Today’s match between Portugal and North Korea has stirred memories of the encounter between the two teams in 1966. Today the South African Communist Party formally wished success to North Korea as fellow Communists but what mattered more in 1966 was that North Korea played its matches up in England’s north-east and their plucky performances – especially the victory against Italy – won the hearts of Sunderland, Newcastle and Middlesbrough fans and they flocked to cheer them on. That game was more of a contest than today’s 7-0 thrashing: North Korea led 3-0 before Eusébio scored four and Portugal won 5-3.
Eusébio is still a name to conjure with here – yesterday’s City Press carried an article accusing Europe of ‘soccer colonialism’, with Eusébio a prize exhibit alongside Thierry Henry, Zinedine Zidane and other stars born in Africa but ‘stolen’ by Europe. There was no mention of the fact that Eusébio went to Portugal of his own free choice, that he was happy to stay there, that he was paid and treated far better there than he would have been in his native Mozambique, and that his soccer skills were brought to a higher level by European trainers and competition. The article displayed a powerful sense of victimhood, but it is highly doubtful that Eusébio would regard himself as a victim of colonialism. Perhaps England should be lamenting the players it has lost through emigration to Australia and New Zealand, but although things are at a pretty low ebb in the England camp no one seems to have thought of this excuse yet.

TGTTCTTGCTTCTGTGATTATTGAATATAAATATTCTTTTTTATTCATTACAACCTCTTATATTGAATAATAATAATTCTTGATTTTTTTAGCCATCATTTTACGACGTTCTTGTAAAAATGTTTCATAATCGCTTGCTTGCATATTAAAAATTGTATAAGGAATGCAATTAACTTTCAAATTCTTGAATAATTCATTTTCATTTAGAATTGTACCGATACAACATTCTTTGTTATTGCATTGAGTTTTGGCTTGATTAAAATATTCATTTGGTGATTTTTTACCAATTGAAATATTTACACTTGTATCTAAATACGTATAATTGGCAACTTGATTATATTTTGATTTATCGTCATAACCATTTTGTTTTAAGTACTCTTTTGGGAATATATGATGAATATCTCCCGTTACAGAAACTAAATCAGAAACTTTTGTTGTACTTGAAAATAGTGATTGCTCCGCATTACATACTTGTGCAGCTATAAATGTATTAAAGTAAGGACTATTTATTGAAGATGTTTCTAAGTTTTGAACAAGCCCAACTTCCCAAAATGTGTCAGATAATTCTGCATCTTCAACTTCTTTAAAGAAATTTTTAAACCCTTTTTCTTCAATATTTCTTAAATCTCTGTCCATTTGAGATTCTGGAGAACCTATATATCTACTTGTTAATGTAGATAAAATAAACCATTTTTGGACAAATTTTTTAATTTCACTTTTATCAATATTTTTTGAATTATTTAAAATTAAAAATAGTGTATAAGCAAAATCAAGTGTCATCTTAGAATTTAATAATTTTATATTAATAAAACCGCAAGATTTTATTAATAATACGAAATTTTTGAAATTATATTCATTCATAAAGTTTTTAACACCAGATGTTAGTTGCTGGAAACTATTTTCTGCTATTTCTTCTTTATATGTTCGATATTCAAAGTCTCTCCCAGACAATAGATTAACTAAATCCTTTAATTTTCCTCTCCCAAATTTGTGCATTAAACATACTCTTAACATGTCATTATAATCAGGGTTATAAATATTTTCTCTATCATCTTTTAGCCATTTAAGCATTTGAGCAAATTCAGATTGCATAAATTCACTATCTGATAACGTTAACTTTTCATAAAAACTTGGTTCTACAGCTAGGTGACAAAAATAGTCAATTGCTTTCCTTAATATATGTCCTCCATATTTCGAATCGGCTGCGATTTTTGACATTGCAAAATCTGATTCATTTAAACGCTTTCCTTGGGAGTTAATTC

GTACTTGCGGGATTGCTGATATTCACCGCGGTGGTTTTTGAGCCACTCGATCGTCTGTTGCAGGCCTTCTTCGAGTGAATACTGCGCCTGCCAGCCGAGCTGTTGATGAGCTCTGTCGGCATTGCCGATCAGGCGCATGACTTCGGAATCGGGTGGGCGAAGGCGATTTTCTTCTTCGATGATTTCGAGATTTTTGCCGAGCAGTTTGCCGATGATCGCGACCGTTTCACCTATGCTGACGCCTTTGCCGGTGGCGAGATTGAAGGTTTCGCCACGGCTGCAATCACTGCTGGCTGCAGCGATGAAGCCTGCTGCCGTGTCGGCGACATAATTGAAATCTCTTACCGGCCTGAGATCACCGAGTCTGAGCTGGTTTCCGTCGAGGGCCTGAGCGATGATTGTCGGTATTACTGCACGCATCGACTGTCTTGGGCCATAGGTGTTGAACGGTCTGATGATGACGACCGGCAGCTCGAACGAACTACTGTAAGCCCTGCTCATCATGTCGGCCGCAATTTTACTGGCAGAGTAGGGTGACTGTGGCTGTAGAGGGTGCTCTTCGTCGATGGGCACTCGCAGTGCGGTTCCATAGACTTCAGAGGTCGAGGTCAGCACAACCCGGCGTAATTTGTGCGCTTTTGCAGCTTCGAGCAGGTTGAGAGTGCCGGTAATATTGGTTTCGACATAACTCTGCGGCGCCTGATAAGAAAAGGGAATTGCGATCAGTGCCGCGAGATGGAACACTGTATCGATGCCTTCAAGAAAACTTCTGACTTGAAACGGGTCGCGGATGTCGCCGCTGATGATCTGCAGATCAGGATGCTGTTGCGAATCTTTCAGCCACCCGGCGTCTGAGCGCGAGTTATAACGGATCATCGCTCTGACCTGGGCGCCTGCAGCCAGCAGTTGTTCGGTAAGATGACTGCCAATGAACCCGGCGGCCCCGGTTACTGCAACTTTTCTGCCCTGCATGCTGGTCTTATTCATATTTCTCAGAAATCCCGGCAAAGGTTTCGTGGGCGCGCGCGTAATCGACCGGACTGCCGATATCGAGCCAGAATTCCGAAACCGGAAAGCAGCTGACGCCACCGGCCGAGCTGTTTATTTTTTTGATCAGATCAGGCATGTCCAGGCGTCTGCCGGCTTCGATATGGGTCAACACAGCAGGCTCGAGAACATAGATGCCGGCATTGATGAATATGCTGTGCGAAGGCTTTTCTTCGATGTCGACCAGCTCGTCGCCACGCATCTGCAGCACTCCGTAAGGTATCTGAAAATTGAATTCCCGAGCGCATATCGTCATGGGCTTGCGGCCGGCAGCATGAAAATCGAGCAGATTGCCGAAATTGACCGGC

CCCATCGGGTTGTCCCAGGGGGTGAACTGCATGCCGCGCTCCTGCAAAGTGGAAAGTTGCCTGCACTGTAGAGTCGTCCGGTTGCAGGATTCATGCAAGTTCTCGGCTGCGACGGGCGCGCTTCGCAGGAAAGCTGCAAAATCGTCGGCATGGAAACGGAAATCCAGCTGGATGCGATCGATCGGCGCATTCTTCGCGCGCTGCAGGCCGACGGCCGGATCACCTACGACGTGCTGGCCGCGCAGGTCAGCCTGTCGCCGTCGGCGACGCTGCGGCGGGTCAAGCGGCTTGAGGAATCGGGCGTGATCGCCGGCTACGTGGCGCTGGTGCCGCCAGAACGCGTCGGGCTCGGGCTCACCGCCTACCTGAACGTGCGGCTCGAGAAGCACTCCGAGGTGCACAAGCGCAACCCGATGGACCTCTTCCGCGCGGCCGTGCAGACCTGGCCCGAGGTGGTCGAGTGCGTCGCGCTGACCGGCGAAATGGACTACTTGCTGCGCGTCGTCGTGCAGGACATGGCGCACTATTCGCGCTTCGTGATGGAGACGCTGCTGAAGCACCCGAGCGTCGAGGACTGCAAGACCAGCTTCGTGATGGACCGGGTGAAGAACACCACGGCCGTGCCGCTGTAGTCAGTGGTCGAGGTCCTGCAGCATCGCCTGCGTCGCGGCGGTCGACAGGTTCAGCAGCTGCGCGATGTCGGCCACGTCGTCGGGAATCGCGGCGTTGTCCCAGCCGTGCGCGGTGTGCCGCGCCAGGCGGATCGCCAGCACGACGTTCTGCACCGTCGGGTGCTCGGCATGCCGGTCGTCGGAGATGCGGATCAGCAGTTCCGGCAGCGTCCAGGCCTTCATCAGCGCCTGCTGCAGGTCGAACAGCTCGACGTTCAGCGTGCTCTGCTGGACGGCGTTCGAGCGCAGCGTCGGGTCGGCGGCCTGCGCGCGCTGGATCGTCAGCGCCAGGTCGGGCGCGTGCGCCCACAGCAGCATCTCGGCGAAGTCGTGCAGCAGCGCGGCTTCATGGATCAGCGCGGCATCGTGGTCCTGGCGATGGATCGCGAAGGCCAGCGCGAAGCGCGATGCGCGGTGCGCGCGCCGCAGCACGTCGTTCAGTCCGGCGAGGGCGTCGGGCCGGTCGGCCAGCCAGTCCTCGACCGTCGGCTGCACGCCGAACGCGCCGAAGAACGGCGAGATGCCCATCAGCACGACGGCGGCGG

But it might be wise to brace ourselves to hear more about ‘soccer colonialism’ for the large-scale exit of African teams at the first round is likely to stir such grievances yet again, particularly since Fifa has made it clear that any chance of increasing the number of African qualifiers in future will depend on African performances now. Of 2010’s six African qualifiers, only Ghana seems likely to go through, so the argument will doubtless turn in favour of more teams from Asia – it already seems odd to have a world event lacking Russia, China and India. But the key moment will, of course, come with tomorrow’s France v. South Africa match which is likely to see the exit of the hosts even if they win. For while the willingness of South Africans to enjoy a good party even after that should not be doubted – rather as England enjoys Wimbledon every year well after all English players have been eliminated – the atmosphere will nonetheless change, for the coming of the World Cup has been the realisation of a dream and Bafana Bafana have been very much part of that dream.
At present their hopes hang heavily on the extraordinary ructions in the French camp following the expulsion of their key striker, Nicholas Anelka (an interesting case for the soccer colonialism lobby, that). In truth anyone who has followed Anelka’s career knows that he has left club after club in acrimonious circumstances, so his departure is less of a surprise than the reaction of the French camp as a whole. The larger point, of course, is that Uruguay and Mexico only have to draw 0-0 for them both to go through at the expense of both South Africa and France, a result one could easily imagine being agreed over a beer. But for locals the drama still fastens on the France v. South Africa contest, with everyone hoping that the French will continue to fight among themselves. It may not be enough. One thinks back to the episode of the Goon Show in which the British army in North Africa have to play football against the local Arabs and, in an attempt to guarantee victory, Major Bloodnok and Moriarty manage to pass large quantities of alcohol into the normally teetotal Arab camp. ‘The result was a foregone conclusion: British garrison, 12; Drunken Arabs, 68.’